Saturday, January 8, 2011

100 once gold nugget found

This story was posted on a treasure forum I belong to so I am stealing it from there.

It comes from the web and was originally posted by a California newspaper.

By Carlos Alcala

Published: Wednesday, Jan. 5, 2011 - 12:00 am
Page 1A Last Modified: Wednesday, Jan. 5, 2011 - 4:56 am

Imagine a gold nugget the size of a small fruitcake.

Fred Holabird, a mining geologist, doesn't have to imagine, because a gold prospector brought one into his Reno office in 2010.

Holabird remembers shouting, "Oh, my God!" or something similar, but unprintable in a family newspaper.

"I made some exclamation that was very, very loud," Holabird said Tuesday.

Holabird will auction what is now dubbed the Washington Nugget in March.

The stunning piece of gold was literally turned up from the ground near the town of Washington in Nevada County. It weighs nearly 100 ounces.

Current prices would make that gold worth about $135,000, but Holabird believes that the intact nugget is the biggest California nugget in existence and could be worth as much as $400,000.

That's a fruitcake that won't be regifted.

To understand how it was found requires a little background.

The gold in this lunker – as large nuggets are known – was formed in the same way as the little flakes that panners find. Gold was created as part of the underground processes that created the Sierra, and gradually was eroded out and washed downstream.

The Washington Nugget was part of an ancient riverbed with rocks that eventually cemented together, including the bones of prehistoric rhino- and hippo-like mammals, Holabird said.

Hydraulic miners took all the gold they could out of those deposits 150 years ago.

"This ended up being a little piece that got missed," said Holabird. "This was a chance thing."

Early last year, after storms eroded tailings off the cemented conglomerate, a property owner – his name is not being revealed – went out exploring.

"They got a huge reading on the metal detector," Holabird said.

It took heavy equipment to knock the nugget out of the ancient bed.

The nugget's discovery has been known in prospecting circles, but it hasn't produced any rush akin to that of the 1850s.

"It's like winning the lottery," said James Hutchings, president of the local chapter of Gold Prospectors' Association of America. "They (prospectors) realize they're probably not going to get the big one."

The rise in gold prices has prompted a few people to go out and try to find the bits of gold that are still out there.

"They don't realize looking for gold is hard work," said John Clinkenbeard, California's program manager for mineral resources.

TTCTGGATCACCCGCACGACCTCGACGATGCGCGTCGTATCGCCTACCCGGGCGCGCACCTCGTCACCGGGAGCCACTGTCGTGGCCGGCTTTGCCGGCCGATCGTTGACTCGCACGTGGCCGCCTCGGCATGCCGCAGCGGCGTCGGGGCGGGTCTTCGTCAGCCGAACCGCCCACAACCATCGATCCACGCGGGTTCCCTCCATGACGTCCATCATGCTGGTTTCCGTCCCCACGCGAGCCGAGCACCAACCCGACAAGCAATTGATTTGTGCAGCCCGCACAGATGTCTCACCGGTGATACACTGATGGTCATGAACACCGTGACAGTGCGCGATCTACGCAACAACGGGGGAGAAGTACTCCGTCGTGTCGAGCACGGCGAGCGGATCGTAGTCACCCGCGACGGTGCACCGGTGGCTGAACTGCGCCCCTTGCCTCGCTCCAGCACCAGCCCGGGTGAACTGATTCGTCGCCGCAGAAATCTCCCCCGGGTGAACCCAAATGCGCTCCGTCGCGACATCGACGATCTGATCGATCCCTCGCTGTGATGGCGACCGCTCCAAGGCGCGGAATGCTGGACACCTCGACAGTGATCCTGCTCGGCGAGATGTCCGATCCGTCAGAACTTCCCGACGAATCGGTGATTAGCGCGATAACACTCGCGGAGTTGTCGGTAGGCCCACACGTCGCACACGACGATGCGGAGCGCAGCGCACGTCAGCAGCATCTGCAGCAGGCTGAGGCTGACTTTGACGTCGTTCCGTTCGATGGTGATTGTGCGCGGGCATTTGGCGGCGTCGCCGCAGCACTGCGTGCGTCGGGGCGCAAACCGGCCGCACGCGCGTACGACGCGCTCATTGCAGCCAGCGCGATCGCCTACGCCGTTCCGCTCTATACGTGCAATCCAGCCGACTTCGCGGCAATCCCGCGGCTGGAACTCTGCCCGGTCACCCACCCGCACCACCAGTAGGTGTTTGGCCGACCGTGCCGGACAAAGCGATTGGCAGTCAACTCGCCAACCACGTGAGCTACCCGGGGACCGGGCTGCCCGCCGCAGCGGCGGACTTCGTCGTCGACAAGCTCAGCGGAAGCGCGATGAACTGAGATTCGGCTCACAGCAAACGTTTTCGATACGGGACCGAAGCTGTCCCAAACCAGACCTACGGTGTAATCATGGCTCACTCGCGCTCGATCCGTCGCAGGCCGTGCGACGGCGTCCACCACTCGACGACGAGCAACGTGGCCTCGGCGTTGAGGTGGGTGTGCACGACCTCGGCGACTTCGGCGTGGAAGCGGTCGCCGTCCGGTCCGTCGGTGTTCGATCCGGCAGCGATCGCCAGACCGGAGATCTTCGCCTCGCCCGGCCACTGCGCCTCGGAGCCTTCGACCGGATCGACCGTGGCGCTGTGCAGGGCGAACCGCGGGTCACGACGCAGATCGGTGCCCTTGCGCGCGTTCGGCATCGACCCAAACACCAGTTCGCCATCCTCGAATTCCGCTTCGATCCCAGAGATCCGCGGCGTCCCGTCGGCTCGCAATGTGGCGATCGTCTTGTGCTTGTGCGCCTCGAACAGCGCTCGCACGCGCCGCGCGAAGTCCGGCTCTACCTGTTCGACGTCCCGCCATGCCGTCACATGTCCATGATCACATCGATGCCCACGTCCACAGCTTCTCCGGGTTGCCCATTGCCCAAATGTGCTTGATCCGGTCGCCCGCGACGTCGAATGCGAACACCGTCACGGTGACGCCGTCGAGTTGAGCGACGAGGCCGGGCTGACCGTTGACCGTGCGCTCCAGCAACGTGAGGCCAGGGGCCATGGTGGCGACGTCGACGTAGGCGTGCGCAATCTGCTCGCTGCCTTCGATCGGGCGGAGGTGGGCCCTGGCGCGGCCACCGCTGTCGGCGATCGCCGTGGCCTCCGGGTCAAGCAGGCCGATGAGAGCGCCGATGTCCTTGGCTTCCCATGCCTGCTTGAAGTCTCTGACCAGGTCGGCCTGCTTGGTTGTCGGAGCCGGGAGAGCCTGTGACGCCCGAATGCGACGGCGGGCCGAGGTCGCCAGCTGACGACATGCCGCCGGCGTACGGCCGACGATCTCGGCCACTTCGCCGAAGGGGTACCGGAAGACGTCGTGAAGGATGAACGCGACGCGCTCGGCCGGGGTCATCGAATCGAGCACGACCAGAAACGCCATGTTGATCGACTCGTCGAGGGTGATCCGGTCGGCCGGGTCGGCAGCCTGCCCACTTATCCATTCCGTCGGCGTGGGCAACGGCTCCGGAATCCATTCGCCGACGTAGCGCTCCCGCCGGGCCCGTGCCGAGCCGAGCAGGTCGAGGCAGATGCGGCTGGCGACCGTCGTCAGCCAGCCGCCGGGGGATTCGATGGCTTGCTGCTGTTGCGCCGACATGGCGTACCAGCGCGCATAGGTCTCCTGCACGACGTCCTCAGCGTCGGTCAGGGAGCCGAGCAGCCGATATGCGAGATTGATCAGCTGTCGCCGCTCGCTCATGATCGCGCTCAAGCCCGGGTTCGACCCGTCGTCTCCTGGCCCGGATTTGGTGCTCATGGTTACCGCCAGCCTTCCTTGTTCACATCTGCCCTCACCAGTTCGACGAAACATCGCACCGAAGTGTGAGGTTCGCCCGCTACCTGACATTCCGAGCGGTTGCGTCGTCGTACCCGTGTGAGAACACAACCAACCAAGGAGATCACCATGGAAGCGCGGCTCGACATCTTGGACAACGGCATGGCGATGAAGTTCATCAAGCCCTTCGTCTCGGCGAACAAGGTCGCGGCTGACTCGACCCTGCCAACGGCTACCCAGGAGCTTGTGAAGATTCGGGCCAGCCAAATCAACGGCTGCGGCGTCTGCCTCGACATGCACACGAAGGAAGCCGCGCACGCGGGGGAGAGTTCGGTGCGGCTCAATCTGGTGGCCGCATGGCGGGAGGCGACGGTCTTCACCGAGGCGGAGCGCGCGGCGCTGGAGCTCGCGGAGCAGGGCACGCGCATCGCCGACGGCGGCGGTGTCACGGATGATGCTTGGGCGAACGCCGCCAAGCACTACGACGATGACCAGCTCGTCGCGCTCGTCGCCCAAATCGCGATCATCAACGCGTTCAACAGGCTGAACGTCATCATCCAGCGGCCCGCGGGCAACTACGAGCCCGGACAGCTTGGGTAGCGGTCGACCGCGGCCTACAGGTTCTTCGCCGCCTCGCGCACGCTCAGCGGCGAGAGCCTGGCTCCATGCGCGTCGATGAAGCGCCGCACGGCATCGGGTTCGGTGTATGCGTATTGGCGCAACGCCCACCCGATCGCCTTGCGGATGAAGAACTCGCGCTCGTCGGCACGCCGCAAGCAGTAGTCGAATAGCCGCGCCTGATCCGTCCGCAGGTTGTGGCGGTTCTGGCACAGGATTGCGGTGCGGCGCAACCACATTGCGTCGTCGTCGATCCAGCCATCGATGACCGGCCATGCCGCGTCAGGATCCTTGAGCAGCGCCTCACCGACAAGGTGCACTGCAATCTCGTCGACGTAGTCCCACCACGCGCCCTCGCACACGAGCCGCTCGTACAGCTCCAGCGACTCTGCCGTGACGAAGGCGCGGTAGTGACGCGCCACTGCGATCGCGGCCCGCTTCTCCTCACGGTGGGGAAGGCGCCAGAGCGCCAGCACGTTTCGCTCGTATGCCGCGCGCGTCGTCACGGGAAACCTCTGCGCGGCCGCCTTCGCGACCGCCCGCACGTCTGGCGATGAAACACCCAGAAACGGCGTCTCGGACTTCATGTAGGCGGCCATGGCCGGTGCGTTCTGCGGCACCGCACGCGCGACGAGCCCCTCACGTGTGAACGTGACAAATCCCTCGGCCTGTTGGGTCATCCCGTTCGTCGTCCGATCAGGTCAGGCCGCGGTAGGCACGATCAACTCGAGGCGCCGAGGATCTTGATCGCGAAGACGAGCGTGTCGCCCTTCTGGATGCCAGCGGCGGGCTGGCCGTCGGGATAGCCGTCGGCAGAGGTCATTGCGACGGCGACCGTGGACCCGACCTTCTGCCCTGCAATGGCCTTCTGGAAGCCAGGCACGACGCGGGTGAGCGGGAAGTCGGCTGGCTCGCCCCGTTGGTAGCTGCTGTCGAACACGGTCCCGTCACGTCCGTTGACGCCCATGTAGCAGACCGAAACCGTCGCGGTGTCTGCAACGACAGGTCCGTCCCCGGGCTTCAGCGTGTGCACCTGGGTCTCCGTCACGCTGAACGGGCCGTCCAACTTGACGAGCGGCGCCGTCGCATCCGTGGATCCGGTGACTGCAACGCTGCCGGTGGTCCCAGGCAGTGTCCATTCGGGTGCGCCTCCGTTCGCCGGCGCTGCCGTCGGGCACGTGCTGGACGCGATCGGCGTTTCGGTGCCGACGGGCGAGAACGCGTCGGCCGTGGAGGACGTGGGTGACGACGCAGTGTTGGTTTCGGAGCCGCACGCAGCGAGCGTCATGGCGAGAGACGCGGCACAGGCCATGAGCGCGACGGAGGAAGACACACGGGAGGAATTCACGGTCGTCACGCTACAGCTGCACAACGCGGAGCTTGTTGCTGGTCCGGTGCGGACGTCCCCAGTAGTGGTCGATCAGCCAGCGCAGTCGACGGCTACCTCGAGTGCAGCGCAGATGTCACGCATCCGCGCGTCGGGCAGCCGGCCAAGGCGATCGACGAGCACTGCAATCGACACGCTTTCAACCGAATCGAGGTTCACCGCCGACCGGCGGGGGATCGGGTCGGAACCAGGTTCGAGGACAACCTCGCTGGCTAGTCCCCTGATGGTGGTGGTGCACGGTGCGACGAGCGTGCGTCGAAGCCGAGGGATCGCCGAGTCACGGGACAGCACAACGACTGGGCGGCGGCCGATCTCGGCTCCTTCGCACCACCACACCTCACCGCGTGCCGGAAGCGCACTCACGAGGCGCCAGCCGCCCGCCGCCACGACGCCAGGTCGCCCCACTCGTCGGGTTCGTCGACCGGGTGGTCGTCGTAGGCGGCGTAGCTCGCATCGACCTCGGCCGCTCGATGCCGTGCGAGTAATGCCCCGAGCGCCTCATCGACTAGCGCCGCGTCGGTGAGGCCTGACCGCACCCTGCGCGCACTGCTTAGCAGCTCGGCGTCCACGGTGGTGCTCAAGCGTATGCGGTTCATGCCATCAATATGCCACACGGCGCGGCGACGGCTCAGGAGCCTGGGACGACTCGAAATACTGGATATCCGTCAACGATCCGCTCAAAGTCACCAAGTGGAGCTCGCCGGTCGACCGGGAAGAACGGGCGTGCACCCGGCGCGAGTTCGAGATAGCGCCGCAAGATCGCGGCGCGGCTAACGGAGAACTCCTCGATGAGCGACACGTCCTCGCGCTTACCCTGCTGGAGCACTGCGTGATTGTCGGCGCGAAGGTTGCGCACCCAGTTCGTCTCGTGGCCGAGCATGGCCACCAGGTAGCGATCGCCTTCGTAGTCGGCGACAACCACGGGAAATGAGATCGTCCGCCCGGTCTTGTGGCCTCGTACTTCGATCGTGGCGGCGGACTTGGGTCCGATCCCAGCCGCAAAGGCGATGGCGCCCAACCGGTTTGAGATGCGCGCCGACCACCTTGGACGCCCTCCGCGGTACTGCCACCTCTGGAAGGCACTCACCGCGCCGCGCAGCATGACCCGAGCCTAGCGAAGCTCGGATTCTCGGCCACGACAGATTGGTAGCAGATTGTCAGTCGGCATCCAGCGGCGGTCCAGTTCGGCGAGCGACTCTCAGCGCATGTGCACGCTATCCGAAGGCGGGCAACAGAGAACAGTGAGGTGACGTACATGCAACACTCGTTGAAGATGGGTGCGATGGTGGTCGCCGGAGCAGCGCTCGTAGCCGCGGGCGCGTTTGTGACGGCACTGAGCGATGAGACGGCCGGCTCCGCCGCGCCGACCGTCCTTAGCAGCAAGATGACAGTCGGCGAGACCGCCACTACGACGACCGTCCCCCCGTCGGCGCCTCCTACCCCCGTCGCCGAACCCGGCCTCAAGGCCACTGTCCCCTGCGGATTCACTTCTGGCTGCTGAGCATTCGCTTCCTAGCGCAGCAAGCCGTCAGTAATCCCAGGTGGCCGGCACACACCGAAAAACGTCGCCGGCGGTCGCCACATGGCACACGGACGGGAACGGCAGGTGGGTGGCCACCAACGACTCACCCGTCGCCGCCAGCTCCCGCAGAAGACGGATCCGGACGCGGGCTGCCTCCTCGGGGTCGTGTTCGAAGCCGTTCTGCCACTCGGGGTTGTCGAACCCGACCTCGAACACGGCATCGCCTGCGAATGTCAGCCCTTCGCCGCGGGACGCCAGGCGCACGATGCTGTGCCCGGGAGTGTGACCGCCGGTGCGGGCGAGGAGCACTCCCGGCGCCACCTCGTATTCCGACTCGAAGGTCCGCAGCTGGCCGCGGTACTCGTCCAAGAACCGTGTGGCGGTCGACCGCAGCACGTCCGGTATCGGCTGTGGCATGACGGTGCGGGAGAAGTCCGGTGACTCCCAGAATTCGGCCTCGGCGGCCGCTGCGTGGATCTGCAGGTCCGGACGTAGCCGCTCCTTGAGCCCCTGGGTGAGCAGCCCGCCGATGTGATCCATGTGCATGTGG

The mining companies that do that hard work aren't going to spend huge amounts on the slight odds that they might find such a lunker.

"It truly is not one in a million," Holabird said. "It's one in a billion."

The Washington Nugget's finder brought the lunker to Holabird for his assessment. He researched the nugget's origin and that of others like it.

"I tried to find out if any of the big ones still existed, and they don't," he said.

It's not that this one, at just over 6 pounds, is any kind of record. Nuggets with far greater weights – as much as 25 pounds – have been reported, though most are gold quartz rocks, not true nuggets, which have eroded out.

Nuggets bigger than 100 ounces exist from other countries, too, such as Australia.

However, any true nugget that big from California has been melted down to bullion or coins, Holabird believes.

Holabird considers it his job to preserve Western mining history.

To that end, he once helped the Sacramento Public Library's archives acquire a handwritten letter from John A. Sutter, owner of the land where gold discovery set off the big rush.

"Fred, when we talked, he said, 'I'd really rather have this go to an archive library,' " recalled Clare Ellis, then the librarian in the Sacramento Room.

Holabird gave the library enough time to raise the $7,500 to buy the rare document. And, shrewd businessman that he was, he sent it to Ellis to hold until the money was raised.

"Once I had it in my hot little hands, I had to have it," she said.

Anyone desiring to have the Washington Nugget in their hot little hands will have to wait until March 15, when it's auctioned. The auction site, when determined, will be announced on Holabird's website,

It is on display at a Florida coin show this week, and in Long Beach in February, Holabird said. If he can find a suitable place in Sacramento before March, he will display it here, as well.

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